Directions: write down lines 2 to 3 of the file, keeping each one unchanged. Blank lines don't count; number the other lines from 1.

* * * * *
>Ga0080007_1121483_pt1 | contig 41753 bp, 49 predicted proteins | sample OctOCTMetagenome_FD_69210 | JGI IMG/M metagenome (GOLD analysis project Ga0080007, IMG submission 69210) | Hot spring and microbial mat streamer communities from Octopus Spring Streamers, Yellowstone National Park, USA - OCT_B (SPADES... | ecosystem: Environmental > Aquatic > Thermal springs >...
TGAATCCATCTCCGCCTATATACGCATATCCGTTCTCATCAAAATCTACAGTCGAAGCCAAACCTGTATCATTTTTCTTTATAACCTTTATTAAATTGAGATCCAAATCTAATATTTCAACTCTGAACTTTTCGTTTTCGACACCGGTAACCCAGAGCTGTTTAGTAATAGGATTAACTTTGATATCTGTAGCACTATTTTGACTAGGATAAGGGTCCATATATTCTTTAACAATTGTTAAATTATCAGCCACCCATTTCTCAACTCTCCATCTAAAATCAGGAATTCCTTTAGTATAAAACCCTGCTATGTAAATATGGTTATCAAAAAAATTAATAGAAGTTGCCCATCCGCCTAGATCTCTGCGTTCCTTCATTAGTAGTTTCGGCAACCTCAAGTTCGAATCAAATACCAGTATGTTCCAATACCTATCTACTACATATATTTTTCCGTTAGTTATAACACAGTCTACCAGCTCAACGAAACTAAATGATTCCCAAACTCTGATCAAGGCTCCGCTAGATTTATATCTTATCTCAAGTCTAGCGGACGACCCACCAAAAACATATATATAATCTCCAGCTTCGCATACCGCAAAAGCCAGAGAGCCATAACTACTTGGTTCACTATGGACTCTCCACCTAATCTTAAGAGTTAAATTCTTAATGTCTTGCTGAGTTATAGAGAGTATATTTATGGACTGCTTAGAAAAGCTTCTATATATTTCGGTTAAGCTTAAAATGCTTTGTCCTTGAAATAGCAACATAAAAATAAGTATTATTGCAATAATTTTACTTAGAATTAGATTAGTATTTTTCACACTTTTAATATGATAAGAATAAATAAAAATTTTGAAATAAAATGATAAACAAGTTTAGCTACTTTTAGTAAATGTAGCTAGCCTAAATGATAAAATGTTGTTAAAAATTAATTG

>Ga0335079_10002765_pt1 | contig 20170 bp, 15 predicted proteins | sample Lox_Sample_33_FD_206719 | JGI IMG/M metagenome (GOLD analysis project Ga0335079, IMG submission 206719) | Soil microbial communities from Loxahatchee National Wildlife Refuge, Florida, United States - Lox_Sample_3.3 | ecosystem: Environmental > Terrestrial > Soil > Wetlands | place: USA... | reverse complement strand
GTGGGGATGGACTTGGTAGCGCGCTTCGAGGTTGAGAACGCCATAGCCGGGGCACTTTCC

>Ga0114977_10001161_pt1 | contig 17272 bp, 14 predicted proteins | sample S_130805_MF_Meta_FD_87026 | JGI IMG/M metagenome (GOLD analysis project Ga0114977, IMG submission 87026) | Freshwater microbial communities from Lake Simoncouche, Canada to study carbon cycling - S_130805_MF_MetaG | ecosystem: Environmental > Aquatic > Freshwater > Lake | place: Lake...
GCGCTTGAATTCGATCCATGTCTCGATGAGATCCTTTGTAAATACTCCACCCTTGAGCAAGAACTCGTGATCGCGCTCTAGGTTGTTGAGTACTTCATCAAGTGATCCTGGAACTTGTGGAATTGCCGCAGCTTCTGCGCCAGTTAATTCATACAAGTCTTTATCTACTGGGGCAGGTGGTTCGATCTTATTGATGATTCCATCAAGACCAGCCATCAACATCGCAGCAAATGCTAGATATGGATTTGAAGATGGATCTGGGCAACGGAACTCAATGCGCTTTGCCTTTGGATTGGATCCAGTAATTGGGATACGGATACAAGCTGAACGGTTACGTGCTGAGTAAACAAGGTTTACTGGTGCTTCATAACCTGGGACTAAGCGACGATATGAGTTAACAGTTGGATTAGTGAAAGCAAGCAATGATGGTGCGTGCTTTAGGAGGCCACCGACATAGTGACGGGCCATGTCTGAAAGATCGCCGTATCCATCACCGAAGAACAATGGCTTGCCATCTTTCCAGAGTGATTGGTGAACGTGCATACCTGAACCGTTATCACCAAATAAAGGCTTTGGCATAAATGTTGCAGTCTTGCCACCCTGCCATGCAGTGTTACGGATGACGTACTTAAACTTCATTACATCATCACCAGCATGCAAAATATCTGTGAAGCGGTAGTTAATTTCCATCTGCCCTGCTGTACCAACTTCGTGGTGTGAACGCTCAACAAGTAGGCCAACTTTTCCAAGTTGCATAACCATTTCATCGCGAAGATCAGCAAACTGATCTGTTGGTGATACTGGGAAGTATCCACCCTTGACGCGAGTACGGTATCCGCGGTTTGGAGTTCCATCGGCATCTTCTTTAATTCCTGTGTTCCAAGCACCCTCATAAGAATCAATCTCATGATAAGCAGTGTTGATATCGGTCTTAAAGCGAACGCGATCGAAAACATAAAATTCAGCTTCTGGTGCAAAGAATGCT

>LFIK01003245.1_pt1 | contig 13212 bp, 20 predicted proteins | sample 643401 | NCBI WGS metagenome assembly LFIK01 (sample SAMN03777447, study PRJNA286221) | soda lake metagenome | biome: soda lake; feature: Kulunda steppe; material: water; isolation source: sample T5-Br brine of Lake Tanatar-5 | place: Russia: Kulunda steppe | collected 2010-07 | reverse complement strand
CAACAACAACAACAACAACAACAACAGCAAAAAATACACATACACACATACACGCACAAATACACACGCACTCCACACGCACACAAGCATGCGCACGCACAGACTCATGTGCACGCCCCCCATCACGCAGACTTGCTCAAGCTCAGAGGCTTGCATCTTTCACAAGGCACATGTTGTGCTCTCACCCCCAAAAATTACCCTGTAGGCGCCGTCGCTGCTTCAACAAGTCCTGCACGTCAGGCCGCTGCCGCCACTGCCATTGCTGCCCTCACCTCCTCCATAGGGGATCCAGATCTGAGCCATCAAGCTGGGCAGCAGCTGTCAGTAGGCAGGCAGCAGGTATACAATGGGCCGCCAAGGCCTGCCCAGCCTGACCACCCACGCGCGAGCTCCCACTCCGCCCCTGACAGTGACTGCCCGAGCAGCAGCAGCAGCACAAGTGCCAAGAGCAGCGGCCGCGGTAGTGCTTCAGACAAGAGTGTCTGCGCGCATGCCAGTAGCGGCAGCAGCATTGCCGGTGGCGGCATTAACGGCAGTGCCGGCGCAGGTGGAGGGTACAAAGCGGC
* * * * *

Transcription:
TGAATCCATCTCCGCCTATATACGCATATCCGTTCTCATCAAAATCTACAGTCGAAGCCAAACCTGTATCATTTTTCTTTATAACCTTTATTAAATTGAGATCCAAATCTAATATTTCAACTCTGAACTTTTCGTTTTCGACACCGGTAACCCAGAGCTGTTTAGTAATAGGATTAACTTTGATATCTGTAGCACTATTTTGACTAGGATAAGGGTCCATATATTCTTTAACAATTGTTAAATTATCAGCCACCCATTTCTCAACTCTCCATCTAAAATCAGGAATTCCTTTAGTATAAAACCCTGCTATGTAAATATGGTTATCAAAAAAATTAATAGAAGTTGCCCATCCGCCTAGATCTCTGCGTTCCTTCATTAGTAGTTTCGGCAACCTCAAGTTCGAATCAAATACCAGTATGTTCCAATACCTATCTACTACATATATTTTTCCGTTAGTTATAACACAGTCTACCAGCTCAACGAAACTAAATGATTCCCAAACTCTGATCAAGGCTCCGCTAGATTTATATCTTATCTCAAGTCTAGCGGACGACCCACCAAAAACATATATATAATCTCCAGCTTCGCATACCGCAAAAGCCAGAGAGCCATAACTACTTGGTTCACTATGGACTCTCCACCTAATCTTAAGAGTTAAATTCTTAATGTCTTGCTGAGTTATAGAGAGTATATTTATGGACTGCTTAGAAAAGCTTCTATATATTTCGGTTAAGCTTAAAATGCTTTGTCCTTGAAATAGCAACATAAAAATAAGTATTATTGCAATAATTTTACTTAGAATTAGATTAGTATTTTTCACACTTTTAATATGATAAGAATAAATAAAAATTTTGAAATAAAATGATAAACAAGTTTAGCTACTTTTAGTAAATGTAGCTAGCCTAAATGATAAAATGTTGTTAAAAATTAATTG

>Ga0335079_10002765_pt1 | contig 20170 bp, 15 predicted proteins | sample Lox_Sample_33_FD_206719 | JGI IMG/M metagenome (GOLD analysis project Ga0335079, IMG submission 206719) | Soil microbial communities from Loxahatchee National Wildlife Refuge, Florida, United States - Lox_Sample_3.3 | ecosystem: Environmental > Terrestrial > Soil > Wetlands | place: USA... | reverse complement strand